This post originally appeared on The White House Blog.
Last week, OSTP Director John P. Holdren joined USAID Administrator Rajiv Shah in launching the Higher Education Solutions Network (HESN) – a groundbreaking partnership between USAID and seven top universities that is designed to harness the ingenuity and passion of university faculty and students to develop innovative solutions to global development challenges.
USAID’s HESN was first announced at the White House in February 2012 and its formal launch marks the latest milestone in the Administration’s work to leverage US comparative advantages in science, technology, and innovation to accelerate progress toward global development goals. The effort is a direct response to the President’s Policy Directive on Global Development, which calls for investments in game-changing innovations with the potential to solve long-standing development challenges—such as vaccines for neglected diseases; drought-resistant seed varieties; and clean energy technologies.
Fully achieving this vision will require what the President has called an “all-hands-on-deck” approach. That is why we are so enthusiastic about HESN: it embodies a new way of doing business—one that empowers innovators around the world to tackle big development challenges (a model that Administrator Shah has dubbed “Open Source Development“). We are also pleased that the HESN will leverage the stores of untapped energy and expertise that reside on university campuses. The seven HESN universities were selected from nearly 500 applications from 49 states and 33 countries. And, the pulse of student interest on campuses across the country is nearly palpable.
With financial support from USAID matched by private sector partners, each of the seven universities will establish a Development Lab with a unique focus. For example, the Development Lab at the Massachusetts Institute of Technology will publish a Consumer Reports-style series of evaluations that will help donors and policymakers invest in the best existing technological solutions; the University of California Berkeley will establish a new field of Development Engineering and shepherd a portfolio of specific development solutions – such as low-cost, solar-powered vaccine refrigerators – through the pipeline of research, field evaluation, translation, and scale-up; and the College of William and Mary will build a world-class research consortium of geographers, economists, epidemiologists, political scientists, computer scientists, and statisticians to collect, geo-code, and analyze data to enable USAID and developing country governments to make hard-nosed, evidenced-based decisions. All seven of the Development Labs – including Labs at Duke, Michigan State, Texas A&M, and Makerere University in Uganda – will work closely with USAID’s field mission experts and Washington staff at every step along the way.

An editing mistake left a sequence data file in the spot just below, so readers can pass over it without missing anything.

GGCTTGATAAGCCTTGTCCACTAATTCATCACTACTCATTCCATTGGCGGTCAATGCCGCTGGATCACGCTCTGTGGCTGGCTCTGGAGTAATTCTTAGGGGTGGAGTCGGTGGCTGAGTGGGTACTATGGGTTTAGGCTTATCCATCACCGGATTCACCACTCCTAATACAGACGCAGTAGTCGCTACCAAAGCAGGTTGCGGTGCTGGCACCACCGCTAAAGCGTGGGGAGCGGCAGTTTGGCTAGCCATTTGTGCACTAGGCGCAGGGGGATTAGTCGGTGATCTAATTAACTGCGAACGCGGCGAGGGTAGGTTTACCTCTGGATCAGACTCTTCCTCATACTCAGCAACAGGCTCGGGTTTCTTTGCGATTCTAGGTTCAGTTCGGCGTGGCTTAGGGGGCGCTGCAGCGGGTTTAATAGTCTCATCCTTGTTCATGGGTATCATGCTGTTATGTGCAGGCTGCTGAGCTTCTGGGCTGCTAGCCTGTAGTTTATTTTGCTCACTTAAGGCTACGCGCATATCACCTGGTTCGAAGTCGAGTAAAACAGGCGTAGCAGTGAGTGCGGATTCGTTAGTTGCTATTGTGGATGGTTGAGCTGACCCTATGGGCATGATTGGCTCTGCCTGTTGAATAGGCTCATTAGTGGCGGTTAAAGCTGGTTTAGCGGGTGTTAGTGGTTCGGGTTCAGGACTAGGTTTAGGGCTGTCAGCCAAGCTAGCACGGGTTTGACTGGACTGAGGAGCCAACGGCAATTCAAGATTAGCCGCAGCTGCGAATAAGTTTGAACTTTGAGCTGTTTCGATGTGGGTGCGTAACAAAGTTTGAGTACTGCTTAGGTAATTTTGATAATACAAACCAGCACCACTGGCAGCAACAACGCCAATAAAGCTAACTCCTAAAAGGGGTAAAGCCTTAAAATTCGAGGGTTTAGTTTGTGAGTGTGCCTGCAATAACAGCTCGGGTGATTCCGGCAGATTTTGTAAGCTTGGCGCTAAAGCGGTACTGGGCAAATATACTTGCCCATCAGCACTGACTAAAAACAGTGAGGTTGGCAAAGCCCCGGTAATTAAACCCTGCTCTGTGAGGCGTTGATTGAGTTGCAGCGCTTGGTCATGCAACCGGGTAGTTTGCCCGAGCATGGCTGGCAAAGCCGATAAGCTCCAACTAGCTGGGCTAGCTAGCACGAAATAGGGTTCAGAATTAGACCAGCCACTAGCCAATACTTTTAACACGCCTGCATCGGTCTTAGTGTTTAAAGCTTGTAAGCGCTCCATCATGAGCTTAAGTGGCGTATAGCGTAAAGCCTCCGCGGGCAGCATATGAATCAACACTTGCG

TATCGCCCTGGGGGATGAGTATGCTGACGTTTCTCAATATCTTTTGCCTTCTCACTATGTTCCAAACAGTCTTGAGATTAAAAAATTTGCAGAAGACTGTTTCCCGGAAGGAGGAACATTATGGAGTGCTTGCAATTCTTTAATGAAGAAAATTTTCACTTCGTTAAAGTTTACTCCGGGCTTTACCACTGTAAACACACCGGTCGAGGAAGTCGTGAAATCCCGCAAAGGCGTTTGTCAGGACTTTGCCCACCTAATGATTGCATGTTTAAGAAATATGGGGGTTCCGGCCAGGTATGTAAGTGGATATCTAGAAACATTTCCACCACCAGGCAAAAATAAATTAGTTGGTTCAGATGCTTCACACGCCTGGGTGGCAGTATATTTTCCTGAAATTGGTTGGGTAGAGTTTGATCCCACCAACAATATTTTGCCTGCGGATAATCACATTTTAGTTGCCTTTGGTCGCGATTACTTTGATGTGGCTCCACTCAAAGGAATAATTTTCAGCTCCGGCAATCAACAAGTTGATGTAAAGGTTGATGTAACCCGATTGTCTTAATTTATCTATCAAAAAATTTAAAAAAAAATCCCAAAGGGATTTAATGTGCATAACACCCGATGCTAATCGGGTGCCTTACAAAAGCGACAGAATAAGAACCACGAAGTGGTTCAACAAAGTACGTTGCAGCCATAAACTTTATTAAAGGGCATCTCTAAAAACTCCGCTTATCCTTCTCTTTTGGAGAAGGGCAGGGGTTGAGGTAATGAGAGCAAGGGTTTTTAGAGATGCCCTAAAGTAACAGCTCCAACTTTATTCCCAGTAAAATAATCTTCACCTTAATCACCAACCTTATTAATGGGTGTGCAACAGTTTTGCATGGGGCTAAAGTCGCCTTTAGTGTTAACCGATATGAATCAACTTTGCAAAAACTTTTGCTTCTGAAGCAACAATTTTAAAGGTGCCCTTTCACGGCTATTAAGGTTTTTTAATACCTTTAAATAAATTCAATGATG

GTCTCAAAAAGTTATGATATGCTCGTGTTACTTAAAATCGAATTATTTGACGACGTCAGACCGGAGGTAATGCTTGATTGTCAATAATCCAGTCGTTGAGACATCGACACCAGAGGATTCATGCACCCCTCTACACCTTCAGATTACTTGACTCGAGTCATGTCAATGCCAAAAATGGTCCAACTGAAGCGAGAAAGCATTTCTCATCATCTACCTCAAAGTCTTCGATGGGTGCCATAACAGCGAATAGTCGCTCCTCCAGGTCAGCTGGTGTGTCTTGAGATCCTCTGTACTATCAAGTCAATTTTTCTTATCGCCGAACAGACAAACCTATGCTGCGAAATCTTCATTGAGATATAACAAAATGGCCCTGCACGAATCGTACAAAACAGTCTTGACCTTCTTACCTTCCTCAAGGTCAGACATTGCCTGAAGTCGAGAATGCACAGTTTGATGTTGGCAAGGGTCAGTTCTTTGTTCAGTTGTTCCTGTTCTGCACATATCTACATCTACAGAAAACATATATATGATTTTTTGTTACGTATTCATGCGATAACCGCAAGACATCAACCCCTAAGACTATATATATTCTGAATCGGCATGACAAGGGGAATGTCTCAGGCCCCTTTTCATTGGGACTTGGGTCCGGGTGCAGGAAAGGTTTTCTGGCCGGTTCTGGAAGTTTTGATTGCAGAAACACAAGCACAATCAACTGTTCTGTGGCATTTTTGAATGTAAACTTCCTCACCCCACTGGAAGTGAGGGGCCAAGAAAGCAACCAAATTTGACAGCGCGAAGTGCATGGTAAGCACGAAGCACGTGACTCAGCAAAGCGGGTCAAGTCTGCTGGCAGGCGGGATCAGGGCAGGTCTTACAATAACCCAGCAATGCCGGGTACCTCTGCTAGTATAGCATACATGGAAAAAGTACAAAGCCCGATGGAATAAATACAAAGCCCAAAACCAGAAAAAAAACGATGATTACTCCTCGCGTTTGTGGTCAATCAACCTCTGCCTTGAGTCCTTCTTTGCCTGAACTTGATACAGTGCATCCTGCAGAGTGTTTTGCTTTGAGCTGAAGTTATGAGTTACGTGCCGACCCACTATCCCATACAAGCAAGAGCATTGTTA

Congratulations to USAID and to the university leaders, faculty, students, and staff that will be key to the success of the Higher Education Solutions Network. By ensuring that faculty tenure- and promotion-policies encourage and reward social impact, interdisciplinary work, and international engagement; by pursuing Grand Challenges for global development; and by adopting humanitarian licensing strategies that increase global access to university-developed technologies– we hope all universities will embrace the critical role they can play in global development.
To learn more about the HESN, please visit: http://www.usaid.gov/hesn
Tom Kalil is Deputy Director for Policy at OSTP
Robynn Sturm Steffen is Senior Advisor to the Deputy Director for Policy at OSTP